Tuesday, September 18, 2007

Academics test drive at hedge funds

Yale University professor Roger Ibbotson

The growing and lightly regulated hedge fund industry is attracting new players — business school professors eager to test their theories in a field known for big risks and occasionally bigger rewards.

Hedge funds are becoming a tempting tool for faculty members looking to sharpen research and giving a Wall Street perspective to their students, all while making some extra money. Economic consultant Peter Bernstein reportedly said the link between academic theory and Wall Street is not new, but the interest among professors to run a hedge fund is.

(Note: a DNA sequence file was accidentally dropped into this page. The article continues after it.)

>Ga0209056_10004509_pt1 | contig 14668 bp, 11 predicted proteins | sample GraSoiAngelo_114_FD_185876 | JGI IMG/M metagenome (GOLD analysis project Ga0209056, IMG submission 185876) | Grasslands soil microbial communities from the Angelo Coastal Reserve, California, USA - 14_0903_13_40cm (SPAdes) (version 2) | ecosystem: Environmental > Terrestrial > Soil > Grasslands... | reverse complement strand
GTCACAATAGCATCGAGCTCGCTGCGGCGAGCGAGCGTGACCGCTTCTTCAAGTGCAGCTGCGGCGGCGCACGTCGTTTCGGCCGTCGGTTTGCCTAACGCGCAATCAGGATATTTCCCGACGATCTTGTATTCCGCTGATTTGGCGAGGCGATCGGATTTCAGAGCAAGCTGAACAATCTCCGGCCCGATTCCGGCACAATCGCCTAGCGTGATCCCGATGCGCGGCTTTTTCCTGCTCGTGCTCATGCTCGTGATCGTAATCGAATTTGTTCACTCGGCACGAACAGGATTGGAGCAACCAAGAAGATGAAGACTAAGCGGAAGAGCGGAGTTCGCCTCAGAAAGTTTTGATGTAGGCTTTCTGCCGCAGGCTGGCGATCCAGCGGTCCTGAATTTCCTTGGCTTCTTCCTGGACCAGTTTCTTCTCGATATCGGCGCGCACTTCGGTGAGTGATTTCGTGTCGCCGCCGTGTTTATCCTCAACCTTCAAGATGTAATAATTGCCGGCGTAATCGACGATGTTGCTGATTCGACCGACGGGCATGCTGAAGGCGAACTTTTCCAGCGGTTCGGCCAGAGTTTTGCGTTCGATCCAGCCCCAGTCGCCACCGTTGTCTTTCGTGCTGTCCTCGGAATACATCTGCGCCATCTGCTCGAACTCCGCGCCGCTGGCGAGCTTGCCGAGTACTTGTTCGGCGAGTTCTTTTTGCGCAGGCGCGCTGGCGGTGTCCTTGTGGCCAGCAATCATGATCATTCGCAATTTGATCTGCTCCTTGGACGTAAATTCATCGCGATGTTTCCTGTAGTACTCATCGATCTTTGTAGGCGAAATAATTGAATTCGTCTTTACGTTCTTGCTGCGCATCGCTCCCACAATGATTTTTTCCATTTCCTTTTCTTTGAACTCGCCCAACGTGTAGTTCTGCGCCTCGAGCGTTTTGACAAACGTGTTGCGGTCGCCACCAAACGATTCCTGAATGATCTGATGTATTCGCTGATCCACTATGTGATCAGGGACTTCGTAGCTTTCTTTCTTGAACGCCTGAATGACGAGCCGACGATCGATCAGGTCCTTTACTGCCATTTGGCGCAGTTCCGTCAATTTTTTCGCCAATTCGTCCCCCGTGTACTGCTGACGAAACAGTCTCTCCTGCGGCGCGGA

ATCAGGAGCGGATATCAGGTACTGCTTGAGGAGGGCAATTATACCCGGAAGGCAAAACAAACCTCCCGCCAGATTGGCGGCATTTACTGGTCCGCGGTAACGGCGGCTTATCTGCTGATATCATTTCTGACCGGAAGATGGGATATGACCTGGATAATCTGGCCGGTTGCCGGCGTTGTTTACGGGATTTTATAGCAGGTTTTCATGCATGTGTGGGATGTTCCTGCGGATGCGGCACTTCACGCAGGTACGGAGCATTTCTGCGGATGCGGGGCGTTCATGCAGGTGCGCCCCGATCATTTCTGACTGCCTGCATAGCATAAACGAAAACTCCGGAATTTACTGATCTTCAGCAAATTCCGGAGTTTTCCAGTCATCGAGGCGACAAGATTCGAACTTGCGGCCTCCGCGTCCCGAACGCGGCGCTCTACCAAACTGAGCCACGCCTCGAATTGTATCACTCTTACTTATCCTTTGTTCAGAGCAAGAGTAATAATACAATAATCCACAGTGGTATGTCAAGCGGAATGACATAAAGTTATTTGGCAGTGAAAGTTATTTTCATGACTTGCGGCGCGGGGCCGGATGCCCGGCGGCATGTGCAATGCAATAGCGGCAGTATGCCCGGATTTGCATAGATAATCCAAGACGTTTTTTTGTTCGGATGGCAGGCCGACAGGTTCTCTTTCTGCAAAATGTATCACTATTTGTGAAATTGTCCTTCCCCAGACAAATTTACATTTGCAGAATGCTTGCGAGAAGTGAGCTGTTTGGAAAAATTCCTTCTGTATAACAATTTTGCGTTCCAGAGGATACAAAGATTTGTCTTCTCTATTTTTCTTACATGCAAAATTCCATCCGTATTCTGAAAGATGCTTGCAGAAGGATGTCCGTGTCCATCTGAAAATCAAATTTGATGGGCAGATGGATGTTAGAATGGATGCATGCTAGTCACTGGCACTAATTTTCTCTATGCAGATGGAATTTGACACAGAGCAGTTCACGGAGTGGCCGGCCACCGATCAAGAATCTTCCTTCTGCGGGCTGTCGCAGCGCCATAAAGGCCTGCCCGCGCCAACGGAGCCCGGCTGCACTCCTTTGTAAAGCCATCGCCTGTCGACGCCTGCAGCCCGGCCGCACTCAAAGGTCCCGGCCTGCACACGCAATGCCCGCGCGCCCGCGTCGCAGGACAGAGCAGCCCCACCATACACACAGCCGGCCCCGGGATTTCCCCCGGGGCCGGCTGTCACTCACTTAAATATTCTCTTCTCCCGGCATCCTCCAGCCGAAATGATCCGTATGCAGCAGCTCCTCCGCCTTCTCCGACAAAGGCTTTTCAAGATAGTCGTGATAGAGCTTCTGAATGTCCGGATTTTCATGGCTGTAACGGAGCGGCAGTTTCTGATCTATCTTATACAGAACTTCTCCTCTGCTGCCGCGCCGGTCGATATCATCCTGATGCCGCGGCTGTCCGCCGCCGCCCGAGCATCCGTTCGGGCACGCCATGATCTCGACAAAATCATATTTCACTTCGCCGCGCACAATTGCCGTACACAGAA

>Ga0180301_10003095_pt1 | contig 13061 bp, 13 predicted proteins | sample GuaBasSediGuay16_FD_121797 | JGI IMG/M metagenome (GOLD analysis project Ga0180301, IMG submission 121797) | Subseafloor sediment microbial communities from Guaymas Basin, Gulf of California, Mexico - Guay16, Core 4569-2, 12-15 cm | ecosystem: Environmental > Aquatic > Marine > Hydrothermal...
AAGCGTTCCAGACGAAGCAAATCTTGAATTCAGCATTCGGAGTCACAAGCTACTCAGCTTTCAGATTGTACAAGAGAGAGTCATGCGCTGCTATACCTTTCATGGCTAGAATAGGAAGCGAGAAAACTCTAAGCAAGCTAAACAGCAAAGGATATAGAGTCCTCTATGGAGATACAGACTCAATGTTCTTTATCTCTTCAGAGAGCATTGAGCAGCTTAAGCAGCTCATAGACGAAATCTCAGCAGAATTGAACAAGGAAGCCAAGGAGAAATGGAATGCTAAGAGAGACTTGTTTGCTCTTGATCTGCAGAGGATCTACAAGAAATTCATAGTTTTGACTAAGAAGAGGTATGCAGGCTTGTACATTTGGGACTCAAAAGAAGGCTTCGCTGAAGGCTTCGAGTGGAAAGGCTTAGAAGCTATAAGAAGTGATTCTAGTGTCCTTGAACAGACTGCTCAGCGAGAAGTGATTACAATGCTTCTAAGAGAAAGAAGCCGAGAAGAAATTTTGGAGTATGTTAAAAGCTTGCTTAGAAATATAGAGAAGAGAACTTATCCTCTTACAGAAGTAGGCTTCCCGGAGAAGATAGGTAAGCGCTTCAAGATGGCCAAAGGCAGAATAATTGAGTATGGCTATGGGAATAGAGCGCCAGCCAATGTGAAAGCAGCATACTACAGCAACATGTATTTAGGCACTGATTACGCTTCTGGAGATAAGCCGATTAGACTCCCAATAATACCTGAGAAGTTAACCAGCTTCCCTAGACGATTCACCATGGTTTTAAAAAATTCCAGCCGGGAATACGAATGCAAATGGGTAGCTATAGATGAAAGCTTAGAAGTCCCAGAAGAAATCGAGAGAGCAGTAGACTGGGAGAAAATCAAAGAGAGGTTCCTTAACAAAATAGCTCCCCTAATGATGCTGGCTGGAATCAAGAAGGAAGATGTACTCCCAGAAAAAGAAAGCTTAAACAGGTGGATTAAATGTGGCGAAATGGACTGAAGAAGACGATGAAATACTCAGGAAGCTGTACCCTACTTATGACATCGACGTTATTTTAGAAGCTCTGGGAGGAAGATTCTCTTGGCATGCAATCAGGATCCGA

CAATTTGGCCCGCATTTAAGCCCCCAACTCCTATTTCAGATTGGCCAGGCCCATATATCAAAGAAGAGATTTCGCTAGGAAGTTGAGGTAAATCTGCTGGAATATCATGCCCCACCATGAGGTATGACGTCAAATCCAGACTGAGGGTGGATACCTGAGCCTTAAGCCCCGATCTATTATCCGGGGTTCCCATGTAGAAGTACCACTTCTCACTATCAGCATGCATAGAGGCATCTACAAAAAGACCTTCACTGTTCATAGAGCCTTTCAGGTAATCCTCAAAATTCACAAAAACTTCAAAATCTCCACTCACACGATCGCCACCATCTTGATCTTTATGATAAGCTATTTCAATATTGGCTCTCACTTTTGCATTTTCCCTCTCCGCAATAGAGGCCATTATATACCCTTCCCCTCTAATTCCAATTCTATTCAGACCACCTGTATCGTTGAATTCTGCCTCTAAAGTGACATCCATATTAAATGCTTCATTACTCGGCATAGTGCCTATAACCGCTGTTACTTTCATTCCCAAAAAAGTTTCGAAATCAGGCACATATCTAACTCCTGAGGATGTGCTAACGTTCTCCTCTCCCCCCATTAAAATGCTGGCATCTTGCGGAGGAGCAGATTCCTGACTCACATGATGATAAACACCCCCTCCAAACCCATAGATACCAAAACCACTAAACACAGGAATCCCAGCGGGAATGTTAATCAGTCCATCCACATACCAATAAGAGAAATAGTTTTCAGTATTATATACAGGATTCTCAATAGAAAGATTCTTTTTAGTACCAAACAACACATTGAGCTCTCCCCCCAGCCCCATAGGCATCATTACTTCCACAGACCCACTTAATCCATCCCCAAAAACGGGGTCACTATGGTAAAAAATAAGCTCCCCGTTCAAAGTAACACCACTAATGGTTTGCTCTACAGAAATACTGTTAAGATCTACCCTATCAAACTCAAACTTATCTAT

While hedge funds frequently outperform more traditional investments, some have failed spectacularly. Last year, Connecticut-based Amaranth Advisors wrongly guessed that tropical storms in the Gulf of Mexico would cause natural gas prices to spike. The storms didn't develop and Amarath lost billions within a week, prompting lawsuits and congressional hearings. So did several others that chased subprime debt.

Does this enthusiasm to test drive academic theory explain why there are more busts than booms in hedge fund domain? Why does the expression “up by the stairs and down in the lift” come to my mind?

No comments: